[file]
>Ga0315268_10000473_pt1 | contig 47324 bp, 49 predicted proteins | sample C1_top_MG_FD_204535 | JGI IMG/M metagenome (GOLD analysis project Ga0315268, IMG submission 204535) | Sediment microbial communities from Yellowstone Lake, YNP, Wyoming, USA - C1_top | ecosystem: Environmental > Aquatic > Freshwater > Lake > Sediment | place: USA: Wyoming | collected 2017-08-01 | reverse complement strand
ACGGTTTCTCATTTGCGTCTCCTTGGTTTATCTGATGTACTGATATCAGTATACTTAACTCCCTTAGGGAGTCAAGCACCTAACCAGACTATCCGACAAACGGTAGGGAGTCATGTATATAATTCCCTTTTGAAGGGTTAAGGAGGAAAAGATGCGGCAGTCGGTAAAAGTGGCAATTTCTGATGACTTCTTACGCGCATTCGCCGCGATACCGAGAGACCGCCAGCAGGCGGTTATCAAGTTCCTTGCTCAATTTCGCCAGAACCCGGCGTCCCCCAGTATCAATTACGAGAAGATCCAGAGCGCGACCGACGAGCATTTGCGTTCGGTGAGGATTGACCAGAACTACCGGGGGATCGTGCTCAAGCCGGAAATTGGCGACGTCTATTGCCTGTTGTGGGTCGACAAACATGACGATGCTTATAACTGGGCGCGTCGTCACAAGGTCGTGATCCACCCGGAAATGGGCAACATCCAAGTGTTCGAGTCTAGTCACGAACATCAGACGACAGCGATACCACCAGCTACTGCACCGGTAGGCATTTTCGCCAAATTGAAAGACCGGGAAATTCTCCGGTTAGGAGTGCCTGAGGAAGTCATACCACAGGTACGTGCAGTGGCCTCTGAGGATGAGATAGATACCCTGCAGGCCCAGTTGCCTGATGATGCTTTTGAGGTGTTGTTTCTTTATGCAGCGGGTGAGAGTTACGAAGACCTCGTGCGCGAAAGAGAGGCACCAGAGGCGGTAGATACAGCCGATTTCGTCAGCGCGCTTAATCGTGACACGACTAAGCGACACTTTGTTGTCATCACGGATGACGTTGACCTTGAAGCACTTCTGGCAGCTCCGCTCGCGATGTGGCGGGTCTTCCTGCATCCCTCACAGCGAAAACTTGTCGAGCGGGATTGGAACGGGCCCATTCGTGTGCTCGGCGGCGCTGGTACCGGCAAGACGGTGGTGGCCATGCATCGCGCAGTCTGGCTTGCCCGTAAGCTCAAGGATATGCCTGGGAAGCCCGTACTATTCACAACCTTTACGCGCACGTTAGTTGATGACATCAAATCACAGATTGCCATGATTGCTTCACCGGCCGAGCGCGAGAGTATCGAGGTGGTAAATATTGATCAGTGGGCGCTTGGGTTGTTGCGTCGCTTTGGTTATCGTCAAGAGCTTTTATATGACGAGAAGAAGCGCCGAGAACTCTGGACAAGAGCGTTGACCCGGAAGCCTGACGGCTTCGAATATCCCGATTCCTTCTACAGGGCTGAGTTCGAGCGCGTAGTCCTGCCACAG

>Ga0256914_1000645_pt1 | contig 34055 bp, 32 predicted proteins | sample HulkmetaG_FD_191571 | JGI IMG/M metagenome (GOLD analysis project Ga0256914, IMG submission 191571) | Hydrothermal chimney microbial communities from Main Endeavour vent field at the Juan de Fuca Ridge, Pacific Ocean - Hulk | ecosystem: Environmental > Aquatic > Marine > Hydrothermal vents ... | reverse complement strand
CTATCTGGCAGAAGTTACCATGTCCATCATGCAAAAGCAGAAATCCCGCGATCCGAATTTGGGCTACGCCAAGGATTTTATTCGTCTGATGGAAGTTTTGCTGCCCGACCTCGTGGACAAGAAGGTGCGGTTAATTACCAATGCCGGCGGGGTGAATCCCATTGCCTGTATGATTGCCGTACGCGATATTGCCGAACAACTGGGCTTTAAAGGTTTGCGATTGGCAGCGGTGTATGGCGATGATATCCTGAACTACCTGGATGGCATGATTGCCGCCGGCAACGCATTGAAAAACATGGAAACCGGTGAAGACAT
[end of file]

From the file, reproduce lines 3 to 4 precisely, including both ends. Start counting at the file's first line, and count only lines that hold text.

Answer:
>Ga0256914_1000645_pt1 | contig 34055 bp, 32 predicted proteins | sample HulkmetaG_FD_191571 | JGI IMG/M metagenome (GOLD analysis project Ga0256914, IMG submission 191571) | Hydrothermal chimney microbial communities from Main Endeavour vent field at the Juan de Fuca Ridge, Pacific Ocean - Hulk | ecosystem: Environmental > Aquatic > Marine > Hydrothermal vents ... | reverse complement strand
CTATCTGGCAGAAGTTACCATGTCCATCATGCAAAAGCAGAAATCCCGCGATCCGAATTTGGGCTACGCCAAGGATTTTATTCGTCTGATGGAAGTTTTGCTGCCCGACCTCGTGGACAAGAAGGTGCGGTTAATTACCAATGCCGGCGGGGTGAATCCCATTGCCTGTATGATTGCCGTACGCGATATTGCCGAACAACTGGGCTTTAAAGGTTTGCGATTGGCAGCGGTGTATGGCGATGATATCCTGAACTACCTGGATGGCATGATTGCCGCCGGCAACGCATTGAAAAACATGGAAACCGGTGAAGACAT